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Question About My Son's Symptoms


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9 replies to this topic

#1 prairiemamma

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Posted 07 October 2012 - 09:29 PM

A bit of a recap. Monday we got his results, Tuesday -did alot of gluten-free shopping and switching to gluten-free items. He has been 100% gluten-free Wednesday on (to my knowledge anyway). A little tmi (I'm sorry) but when I was wiping him (he just turned 4) he was all excited about his poop. He had what he called biggy poops instead of owie poops. It was a normal bowel movement where 9/10 his poops are nasty.

Yesterday he told me his 'tummy no hurt'. Another normal poop again yesterday too.

Today, after his bday party, he thanked me. I thought he was talking about the party, so I told that I was happy he had fun. 'no, thank you tummy no hurt'

Could all this be from the gluten? I've been in tears tonight. Just the thought of my baby being in pain for the past 4 years and us not cluing in breaks my heart. Keep in mind that cognitively he is behind (slowly catching up) and until this summer his speech was very poor. He has come a long way these past few months.

His bowels have always been an issue, but the Dr always chalked it up to his diet (he eats A LOT of fruits/veg.)

If it is gluten that has been the culprit, would he be feeling better this quickly, or just a coincidence?? I guess I'm just feeling a ton of mommy guilt. :(
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#2 Invictus

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Posted 07 October 2012 - 10:19 PM

First off --

Let me begin by saying: YOU are an awesome mother! You seem to be going above and beyond to help your son heal from this pestering condition. It is absolutely possible that her is reacting to a diet exempt from gluten. Being the young age he is, he will heal a thousand times quicker than any adult.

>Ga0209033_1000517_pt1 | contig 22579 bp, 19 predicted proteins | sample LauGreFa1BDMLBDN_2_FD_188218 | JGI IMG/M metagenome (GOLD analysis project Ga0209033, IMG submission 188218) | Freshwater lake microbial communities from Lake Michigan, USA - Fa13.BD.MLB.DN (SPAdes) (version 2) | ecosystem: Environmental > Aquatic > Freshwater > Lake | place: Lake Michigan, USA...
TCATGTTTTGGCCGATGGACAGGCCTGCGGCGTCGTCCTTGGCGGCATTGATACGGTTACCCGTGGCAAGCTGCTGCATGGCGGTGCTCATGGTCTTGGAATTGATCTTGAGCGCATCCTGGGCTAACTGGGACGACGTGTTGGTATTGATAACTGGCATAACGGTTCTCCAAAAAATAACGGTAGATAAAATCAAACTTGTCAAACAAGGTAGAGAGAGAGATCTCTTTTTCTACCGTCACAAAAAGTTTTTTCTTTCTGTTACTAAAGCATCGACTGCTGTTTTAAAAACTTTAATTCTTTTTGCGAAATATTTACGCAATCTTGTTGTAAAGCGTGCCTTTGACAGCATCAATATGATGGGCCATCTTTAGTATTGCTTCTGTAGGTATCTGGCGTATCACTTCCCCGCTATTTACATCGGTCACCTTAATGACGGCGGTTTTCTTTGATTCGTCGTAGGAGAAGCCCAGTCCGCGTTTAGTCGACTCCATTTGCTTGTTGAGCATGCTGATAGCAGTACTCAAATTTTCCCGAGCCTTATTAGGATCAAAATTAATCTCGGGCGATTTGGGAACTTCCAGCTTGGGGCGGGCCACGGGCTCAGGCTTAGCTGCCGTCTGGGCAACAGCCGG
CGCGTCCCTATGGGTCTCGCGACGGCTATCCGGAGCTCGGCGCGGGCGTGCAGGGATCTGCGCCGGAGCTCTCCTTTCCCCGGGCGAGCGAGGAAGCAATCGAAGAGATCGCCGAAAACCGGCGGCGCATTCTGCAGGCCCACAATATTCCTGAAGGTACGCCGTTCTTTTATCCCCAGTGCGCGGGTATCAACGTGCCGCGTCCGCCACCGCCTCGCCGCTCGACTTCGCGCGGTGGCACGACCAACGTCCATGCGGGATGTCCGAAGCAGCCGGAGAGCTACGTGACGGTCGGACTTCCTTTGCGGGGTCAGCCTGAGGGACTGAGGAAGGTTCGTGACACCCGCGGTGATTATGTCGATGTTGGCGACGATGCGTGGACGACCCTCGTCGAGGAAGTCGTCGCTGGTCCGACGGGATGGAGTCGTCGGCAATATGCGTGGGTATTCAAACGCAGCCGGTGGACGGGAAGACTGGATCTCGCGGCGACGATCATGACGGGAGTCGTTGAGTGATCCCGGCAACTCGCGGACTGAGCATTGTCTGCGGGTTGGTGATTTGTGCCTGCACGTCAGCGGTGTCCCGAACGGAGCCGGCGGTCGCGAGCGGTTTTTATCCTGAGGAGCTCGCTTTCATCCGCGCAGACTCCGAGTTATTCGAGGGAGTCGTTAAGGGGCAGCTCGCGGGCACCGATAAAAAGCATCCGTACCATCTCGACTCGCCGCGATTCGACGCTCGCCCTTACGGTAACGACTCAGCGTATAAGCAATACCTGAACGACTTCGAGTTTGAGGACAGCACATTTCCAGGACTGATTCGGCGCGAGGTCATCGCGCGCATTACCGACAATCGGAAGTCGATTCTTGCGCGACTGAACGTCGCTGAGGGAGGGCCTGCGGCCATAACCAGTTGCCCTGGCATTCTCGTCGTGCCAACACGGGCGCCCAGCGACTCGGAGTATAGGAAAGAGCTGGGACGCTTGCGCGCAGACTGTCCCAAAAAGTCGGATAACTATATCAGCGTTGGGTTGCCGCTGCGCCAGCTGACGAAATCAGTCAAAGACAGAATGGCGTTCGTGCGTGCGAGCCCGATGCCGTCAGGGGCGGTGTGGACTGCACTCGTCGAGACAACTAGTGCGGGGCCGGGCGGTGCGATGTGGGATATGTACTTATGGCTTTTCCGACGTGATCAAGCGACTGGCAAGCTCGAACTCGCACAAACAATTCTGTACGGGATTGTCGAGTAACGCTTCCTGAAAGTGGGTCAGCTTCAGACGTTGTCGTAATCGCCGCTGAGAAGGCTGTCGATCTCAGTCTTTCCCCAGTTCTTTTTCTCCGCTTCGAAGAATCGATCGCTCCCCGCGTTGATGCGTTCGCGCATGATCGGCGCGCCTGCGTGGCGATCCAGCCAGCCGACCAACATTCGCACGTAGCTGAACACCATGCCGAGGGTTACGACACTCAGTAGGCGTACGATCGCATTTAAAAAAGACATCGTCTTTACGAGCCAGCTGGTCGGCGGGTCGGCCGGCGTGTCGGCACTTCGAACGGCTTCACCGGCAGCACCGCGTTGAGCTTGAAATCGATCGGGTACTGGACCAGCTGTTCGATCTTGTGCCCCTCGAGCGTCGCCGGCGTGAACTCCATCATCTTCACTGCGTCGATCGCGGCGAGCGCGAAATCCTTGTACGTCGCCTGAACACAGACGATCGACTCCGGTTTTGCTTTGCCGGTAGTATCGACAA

In young children you can literally see the healing process take hold within a matter of days or even weeks. Adults on the other hand, often take 6 months - 2 years or more to heal from the cummulitive damage over a lifetime.

I'm certain that the rest of this forum can attest: YOU are a GREAT mom. Don't be so hard on yourself. I only wish my parents caught mine at that young of an age.
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#3 Huggenkiss27

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Posted 08 October 2012 - 07:15 AM

I just want to chime in and say you're doing a great job! I'm nearly 30 and my parents tell stories about how sick I was as a child yet they never found out what was wrong with me. It's just in the last 6 months I've been diagnosed! Sounds like your kiddo is feeling better and I hope he continues to get better!
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#4 nvsmom

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Posted 08 October 2012 - 07:46 AM

Yeah mom! I was another who had stomachaches as a kid but the adults and doctors in my life never figured it out. That's wonderful that you're helping him with this now. :)